Wednesday, March 19, 2014

Just Say Noh!

Noh Theater is as unique an art form as it is a cultural treasure of Japan known the world over. This musical drama best known for it's exquisite beauty, rich costumes, and array of masks are steeped in symbolism that conjures an era long past to the 13th Century predating Kabuki. We at American Mishima have been fortunate enough to have seen a few Noh Theater performances here in the City of Los Angeles, but these opportunities are rare. It was by chance that we were fortunate enough to attend the Japan Foundation's recent lecture on Noh this last March 13th at their Wilshire Blvd location. The lecture would be for the most part conducted in Japanese by famed Noh Performer Tatsushige Udaka and translated by his wife & Noh Performer Haruna Tanaka. In his lecture, Mr. Udaka shared his vast knowledge of Noh's place in Japanese history and its cultural significance. In this lecture attendee's were given a rare opportunity to pass around sample swatches of the material that is most widely used in Noh Costumes as well as closeup views to the elaborate costumes that span over 100 years in age.

Mr. Udaka talked at length as to the usage of the famous Noh Masks which later made for an entertaining question and answer session in which we had to ask about the actors personal association with their characters. Most particular of interest was that of the famed "Oni" (Demon) mask made famous by the 1964 film Onibaba in which a jealous mother poses as a demon to scare her wayward daughter into submission.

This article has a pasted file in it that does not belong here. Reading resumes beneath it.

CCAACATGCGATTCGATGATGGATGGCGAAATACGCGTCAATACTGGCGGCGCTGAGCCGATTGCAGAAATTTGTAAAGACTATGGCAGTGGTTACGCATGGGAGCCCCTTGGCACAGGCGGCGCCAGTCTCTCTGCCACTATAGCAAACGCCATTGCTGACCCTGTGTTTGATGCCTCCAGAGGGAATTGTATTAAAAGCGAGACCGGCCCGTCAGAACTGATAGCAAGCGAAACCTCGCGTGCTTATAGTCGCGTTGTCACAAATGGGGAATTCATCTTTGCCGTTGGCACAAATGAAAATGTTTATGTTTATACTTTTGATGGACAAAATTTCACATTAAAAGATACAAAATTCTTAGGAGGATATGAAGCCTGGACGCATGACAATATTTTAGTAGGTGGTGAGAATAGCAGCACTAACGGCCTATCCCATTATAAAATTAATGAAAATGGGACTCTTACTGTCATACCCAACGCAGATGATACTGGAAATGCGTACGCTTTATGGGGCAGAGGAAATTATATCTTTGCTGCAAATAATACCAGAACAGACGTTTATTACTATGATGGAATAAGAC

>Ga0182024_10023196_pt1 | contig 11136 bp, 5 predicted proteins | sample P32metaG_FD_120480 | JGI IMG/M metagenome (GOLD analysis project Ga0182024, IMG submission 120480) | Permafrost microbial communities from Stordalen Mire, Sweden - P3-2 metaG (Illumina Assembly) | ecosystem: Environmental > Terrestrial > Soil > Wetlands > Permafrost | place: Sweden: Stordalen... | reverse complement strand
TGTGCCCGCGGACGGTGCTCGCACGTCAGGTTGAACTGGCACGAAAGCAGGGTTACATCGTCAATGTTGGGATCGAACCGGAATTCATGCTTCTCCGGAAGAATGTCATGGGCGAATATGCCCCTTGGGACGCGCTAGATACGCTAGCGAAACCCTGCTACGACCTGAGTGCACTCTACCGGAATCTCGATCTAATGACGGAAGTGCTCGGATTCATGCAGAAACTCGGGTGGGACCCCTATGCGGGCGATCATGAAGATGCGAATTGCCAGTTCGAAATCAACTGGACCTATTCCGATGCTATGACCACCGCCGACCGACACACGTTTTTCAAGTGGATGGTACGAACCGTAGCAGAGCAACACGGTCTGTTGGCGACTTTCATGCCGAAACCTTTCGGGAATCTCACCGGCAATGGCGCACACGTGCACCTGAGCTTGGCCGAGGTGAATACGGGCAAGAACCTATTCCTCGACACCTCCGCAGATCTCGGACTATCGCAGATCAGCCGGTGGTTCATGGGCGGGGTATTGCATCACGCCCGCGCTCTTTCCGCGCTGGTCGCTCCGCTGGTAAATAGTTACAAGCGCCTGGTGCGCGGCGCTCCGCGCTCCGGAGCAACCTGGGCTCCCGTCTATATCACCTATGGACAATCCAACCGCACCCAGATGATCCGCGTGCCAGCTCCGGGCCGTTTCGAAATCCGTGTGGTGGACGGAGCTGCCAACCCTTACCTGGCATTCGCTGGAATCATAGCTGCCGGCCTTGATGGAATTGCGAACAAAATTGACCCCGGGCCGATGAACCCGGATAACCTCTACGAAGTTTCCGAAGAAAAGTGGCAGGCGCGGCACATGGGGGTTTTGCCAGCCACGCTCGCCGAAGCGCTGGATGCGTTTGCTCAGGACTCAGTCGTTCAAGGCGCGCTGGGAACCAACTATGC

What struck us was his explanation that unlike here in the West, the demon mask represents the state of the heart and not an actual demon. This is not to discount actual belief in such entities but rather to further exemplify the expression of pure jealousy. Traditionally, the demon mask represents the jealous rage of a beautiful woman whose heart reveals her ugliness. When asked about tales of possession, Mr. Udaka recalled one famous story of a Noh Performer who once became so entranced by the demon mask that he cut his own face off to better fit the undersized mask. Such tales are the rare exception but for us it was an opportunity to get the actor's perspective on the lore of the fearsome mask. 

While it wasn't our intention to scare anyone with our provocative  questions, we did walk away with a better grasp of how Noh Performers embody such expression through musical chants and rhythmic movements. This is accomplished through their dance as such demonstrated by Mr. Udaka who demonstrated four sample play pieces including the famous "Death of a Samurai" all without masks and with him doing the accompanying chants normally reserved for the musicians that provide the music during a Noh Performance. He danced with such precise single Zen like focus achieving the conveyed implications of the drama which dramatically unfolded like the gilded folding fans used for props, one could see the intensity of the play's lasting impressions of this ancient theater that where only the dancer is on stage. As best explained by Mr. Udaka: "The best I can compare Noh to is that of the modern day experience many people have had searching for the television remote. You will focus on nothing else until you find that remote. That is what it is like to be a Noh Performer."

We at American Mishima would like thank Mr. Tatsushige Udaka and his wife Haruna Tanaka as well as the Japan Foundation for making this event possible. 


To find out about future events sponsored by the Japan Foundation, 
Please visit their website at 

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